After GOP pres­i­den­tial can­di­date Mitt Romney won the New Hamp­shire pri­mary, we asked jour­nalism pro­fessor Alan Schroeder in the Col­lege of Arts, Media and Design, who has authored a book on pres­i­den­tial debates, to pre­dict the short-​​term future of the race for the White House. 

Retail cam­paigning, whereby can­di­dates make con­tact with voters, has char­ac­ter­ized the Iowa caucus and the New Hamp­shire pri­mary, but what fac­tors will most influ­ence voters going forward?

I think adver­tising become a huge part of the for­mula as the cam­paign moves into South Car­olina and other states. We’ve already seen that both the Mitt Romney and Newt Gin­grich super PACs are dumping mil­lions into South Car­olina to buy ads. In Gingrich’s, case, they’re largely anti-​​Romney ads about Bain Cap­ital, the Boston– based alter­na­tive asset man­age­ment and finan­cial ser­vices firm cofounded by Romney; in Romney’s case, they’re more defensive.

The cam­paign will move from town halls, living rooms and diners to an elec­tronic realm. Spending mil­lions of dol­lars in a state like South Car­olina means that the cam­paigns are going to carpet-​​bomb the air­waves. Once you move past Iowa and New Hamp­shire, the train starts moving pretty quickly down the tracks and you just don’t have time for retail politics.

How will charges that Romney prof­ited while slashing jobs as chief exec­u­tive of Bain Cap­ital affect the race?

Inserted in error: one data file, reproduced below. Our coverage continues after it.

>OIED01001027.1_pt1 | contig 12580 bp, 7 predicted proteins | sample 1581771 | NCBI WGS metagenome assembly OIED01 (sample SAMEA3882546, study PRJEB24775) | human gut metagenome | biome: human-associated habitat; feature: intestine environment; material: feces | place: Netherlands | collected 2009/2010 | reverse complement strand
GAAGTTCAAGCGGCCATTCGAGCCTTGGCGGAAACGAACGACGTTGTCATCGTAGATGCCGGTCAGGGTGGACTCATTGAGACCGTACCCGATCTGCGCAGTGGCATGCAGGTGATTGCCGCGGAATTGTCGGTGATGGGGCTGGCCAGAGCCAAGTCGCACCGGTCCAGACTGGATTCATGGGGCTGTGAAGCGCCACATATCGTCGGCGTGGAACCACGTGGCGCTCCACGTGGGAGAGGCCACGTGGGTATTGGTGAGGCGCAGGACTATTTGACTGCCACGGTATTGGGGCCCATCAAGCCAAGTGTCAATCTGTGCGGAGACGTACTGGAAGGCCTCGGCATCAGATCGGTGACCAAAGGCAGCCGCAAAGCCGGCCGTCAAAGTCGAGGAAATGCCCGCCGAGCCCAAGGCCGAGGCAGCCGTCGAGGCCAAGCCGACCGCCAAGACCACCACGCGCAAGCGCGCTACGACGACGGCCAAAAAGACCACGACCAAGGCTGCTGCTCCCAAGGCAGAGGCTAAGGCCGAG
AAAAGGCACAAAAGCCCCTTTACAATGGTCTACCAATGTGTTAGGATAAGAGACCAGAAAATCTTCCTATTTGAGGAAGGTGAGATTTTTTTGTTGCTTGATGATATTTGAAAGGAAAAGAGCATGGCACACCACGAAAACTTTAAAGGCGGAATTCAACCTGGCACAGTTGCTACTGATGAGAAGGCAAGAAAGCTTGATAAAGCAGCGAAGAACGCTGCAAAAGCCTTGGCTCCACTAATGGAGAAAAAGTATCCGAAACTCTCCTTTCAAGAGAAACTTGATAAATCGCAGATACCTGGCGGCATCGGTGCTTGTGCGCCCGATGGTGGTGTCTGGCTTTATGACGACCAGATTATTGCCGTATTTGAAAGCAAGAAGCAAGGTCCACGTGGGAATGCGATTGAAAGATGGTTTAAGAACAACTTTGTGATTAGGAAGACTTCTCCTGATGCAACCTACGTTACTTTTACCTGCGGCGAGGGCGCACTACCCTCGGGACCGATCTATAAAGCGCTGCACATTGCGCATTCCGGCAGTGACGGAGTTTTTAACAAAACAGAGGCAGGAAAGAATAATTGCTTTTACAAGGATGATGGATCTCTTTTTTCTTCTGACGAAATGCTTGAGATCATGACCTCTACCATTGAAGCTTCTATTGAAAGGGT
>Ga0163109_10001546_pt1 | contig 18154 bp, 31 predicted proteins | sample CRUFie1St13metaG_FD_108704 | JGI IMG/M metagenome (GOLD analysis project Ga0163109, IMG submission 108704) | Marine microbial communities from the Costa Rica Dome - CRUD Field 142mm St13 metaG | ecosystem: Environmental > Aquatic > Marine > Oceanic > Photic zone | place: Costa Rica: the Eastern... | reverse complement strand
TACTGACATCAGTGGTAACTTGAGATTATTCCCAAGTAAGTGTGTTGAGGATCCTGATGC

It’s pretty clear that the Romney cam­paign is starting to panic about the Bain Cap­ital charges. It was cer­tainly expecting the Obama cam­paign to make that a cen­ter­piece of its strategy, but not that other Repub­li­cans would join in on the attack. You’re now seeing a cir­cling of the wagons, with top politi­cians and media mem­bers coming to Romney’s side. In his vic­tory speech Tuesday, he directly assailed the Repub­li­cans making those charges, so clearly these argu­ments about being a vul­ture and a job-​​killer have struck a nerve with the Romney campaign.

It looks like that topic is going to move into South Car­olina. Gin­grich will be putting a 30-​​minute film on the air­waves that is very crit­ical of Romney and Bain, which will include inter­views with people from the state who had lost their jobs. I think this is going to con­tinue to be a real thorn in Romney’s side going forward.

Jon Huntsman bet it all in New Hamp­shire, but fin­ished in a rather dis­ap­pointing third place, behind both Romney and Ron Paul, who gar­nered nearly 23 per­cent of the vote. Where do the second and third place can­di­dates go from here?

In his speech Tuesday night, Huntsman referred to the results as his “ticket to ride,” but I don’t see how that’s going to get him to South Car­olina, let alone the states beyond that. When you’ve spent all your time in one state and then only get about 17 per­cent of the vote, that’s not a good showing. He really needed to do what Rick San­torum did in Iowa: come from behind, have a really big showing and then con­vince people he has the momentum to go for­ward. I don’t think Huntsman did that.

And it seems clear now that Ron Paul isn’t going to be the Repub­lican nom­inee. But the fact that he’s get­ting about a quarter of the vote in each state — and big sup­port from younger voters — is showing that he’s still rel­e­vant. After it’s clear to everyone that Romney is going to be the nom­inee, the Repub­li­cans are going to have to figure out a way to tap into his very orga­nized and very vocal base.